Wednesday, 12 December 2012

End of the world?

According to the Mayan calendar, the world may well end on 21/12/12, in just over a week's time. However, judging by some of the reactions on Arsenal blogs and forums across the interweb after last night's loss to Bradford, it already has.

It was a painful way to go out of what, realistically, was our best chance of ending the Gunners' so-called 'trophy drought'. In the past, Arsene Wenger used the League Cup as a chance to blood young players. Yesterday, he played almost a full-strength first team. He'd intimated that this would be the case, given that we don't play again until Monday night, but nevertheless it was perhaps a gesture from the manager that there was a genuine desire to win this competition. A cup would also go some way to appease some of the more antagonistic fans, who shout ever more noisily about Wenger's deficiencies.

Indeed, the anti-Wenger brigade had made themselves heard in recent weeks, most notably at the home game against Swansea the weekend before last, when the atmosphere as the final whistle blew was perhaps the most hostile that I have heard at the Emirates. There is certainly discontent with the manager, but it is far from universal among fans. Others direct their anger elsewhere, such as the Black Scarf Movement, who are angry at the board. Some fans continue to support Arsene to the hilt, while others are ambivalent, recognising that a fallow patch is not unusual in the historical context of football clubs in general or Arsenal in particular.

Last night however, the vitriol was directed at a further source – the players. Gervinho in particular came in for strong criticism, as did Chamakh and Ramsey. Like many, I too have doubts whether these players should be in the team given the standard of their recent showings. But if there are concerns about their abilities, there surely cannot be any about Santi Cazorla, Jack Wilshere, Bacary Sagna, Thomas Vermaelen. They are quality players, and a confident, functioning Arsenal team containing those players should be able to win a game like the Bradford tie.

Unfortunately, at the moment Arsenal are not convincing. They lack confidence, incision, inspiration and often (inexplicably) this season they have also looked, to use an annoying Wengerism – 'jaded'. This is evident in our recent record. We were poor against Swansea, poor in Greece against Olympiakos, better – but lucky – against West Brom, and in all honesty pretty poor against Bradford.

At the moment Arsene is not getting the best out of the players, and it is neither unsurprising nor unreasonable for fans to question why not. Similarly, if the quality of the squad is deficient, then there are further questions to be asked of the manager – ultimately, he bought them. But while Wenger will be criticised when the team falls short, the real concern is that unless he acknowledges that there is a problem and does something to address it, Arsenal will continue to lose ground all the time.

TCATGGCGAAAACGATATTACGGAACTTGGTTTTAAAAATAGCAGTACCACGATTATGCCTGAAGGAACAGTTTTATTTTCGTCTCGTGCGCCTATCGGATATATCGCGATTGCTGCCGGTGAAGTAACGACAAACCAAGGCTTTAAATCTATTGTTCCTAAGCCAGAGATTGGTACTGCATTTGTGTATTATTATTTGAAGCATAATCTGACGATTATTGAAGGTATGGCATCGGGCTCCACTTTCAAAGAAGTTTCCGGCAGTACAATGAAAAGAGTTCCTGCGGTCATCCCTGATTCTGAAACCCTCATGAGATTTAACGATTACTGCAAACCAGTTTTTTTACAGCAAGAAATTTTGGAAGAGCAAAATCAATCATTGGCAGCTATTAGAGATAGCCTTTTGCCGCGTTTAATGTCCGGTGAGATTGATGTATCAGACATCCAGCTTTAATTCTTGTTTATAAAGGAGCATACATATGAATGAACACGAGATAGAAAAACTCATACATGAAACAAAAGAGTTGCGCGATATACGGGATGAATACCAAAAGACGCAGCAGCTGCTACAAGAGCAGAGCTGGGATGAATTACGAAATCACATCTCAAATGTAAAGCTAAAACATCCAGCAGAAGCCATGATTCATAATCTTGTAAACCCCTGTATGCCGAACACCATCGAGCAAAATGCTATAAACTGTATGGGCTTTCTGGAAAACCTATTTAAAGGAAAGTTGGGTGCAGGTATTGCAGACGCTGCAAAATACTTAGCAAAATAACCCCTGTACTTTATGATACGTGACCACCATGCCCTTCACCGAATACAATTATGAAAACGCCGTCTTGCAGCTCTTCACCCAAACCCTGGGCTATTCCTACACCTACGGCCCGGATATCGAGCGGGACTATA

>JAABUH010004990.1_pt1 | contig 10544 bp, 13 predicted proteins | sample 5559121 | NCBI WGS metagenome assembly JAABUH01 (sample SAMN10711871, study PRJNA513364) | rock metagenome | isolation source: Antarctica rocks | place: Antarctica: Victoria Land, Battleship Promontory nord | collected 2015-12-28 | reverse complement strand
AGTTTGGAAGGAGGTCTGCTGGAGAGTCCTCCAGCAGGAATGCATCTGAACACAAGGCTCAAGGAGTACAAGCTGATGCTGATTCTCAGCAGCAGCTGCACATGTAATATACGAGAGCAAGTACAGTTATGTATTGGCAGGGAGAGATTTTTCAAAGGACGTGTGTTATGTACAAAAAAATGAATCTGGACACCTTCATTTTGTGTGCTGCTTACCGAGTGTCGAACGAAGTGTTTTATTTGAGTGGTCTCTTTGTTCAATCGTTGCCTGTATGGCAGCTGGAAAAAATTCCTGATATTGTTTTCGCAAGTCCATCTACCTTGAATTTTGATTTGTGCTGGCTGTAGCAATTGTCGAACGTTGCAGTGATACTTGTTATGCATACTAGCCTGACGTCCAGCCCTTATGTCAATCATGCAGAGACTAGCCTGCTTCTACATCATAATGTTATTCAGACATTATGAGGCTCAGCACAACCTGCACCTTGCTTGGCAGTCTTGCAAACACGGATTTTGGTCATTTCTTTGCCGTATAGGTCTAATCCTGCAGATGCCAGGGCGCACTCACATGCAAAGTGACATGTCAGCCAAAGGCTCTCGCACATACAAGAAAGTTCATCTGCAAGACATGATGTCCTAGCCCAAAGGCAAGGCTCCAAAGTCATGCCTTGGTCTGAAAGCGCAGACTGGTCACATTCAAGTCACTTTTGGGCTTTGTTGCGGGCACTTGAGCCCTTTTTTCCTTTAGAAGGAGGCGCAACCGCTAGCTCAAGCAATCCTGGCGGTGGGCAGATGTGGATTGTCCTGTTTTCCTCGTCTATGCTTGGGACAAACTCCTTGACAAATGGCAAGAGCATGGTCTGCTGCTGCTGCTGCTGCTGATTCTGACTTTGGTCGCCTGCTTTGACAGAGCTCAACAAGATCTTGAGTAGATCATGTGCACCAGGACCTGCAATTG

Even the most vocal, proactive supporters do not really have the power to force change. Most supporters' noise can easily be filtered out. Ultimately, the power lies with an owner and Chief Executive who both seem largely passive and in accord with Arsene's policies and 'vision' for the club. That perhaps, is because neither Stan Kroenke nor Ivan Gazidis predates Wenger – they have never seen an Arsenal without Arsene, and cannot envisage a future without him.

So are Arsenal – the manager, the board and the players – just too comfortable? Paradoxically, this is a situation that has been created and exacerbated by the commendable achievements of the Wenger era; never out of the top four, consecutive seasons in the Champions League. Such success should not to be discounted or belittled. But fans still find it frustrating. The root, I think, is that there is a sense that we haven't done as well as we might have. We've been close, only to have the rug pulled from under our feet, which can be attributed to more than bad luck. Big losses and smaller ones – from Champions League final defeat against Barca to League Cup final defeat against Birmingham – have combined with an increasingly regular cycle of building and stripping away squads that seem to be perpetually on the cusp of achieving something great.

Here, the obvious cases in point are of players leaving – Nasri, Cesc, Song, van Persie. Their replacements are generally not of the same calibre. They're still good, but the tragedy is that they have to plug the new gaps in the squad instead of adding an extra dimension. Then again, the great unanswered question is, what are the financial restrictions at Arsenal? If Wenger has been tasked by the board to balance the books at the expense of the team, then he is working with his hands tied and deserves far more credit than he has been given. If it is a self-imposed restriction, then the perception changes again. This uncertainty is compounded by the shadowy half-information that emanates from lots of different sources at the heart of the club and means that in the end, I do not feel Arsenal fans have the facts they need to truly be able to judge Wenger's abilities in 2012/13.

We have to make do with what we can see, and that is what happens on the pitch. Last night, even in the League Cup, that performance was not good enough. Improvement is needed fast if we are not to fall behind in the competitions that really matter. And at the moment, the only quick fix on the horizon looks to be the January transfer window. If he has the money that is reputed to be available, then Wenger must buy players to improve and enhance the squad, without losing existing assets like Theo Walcott.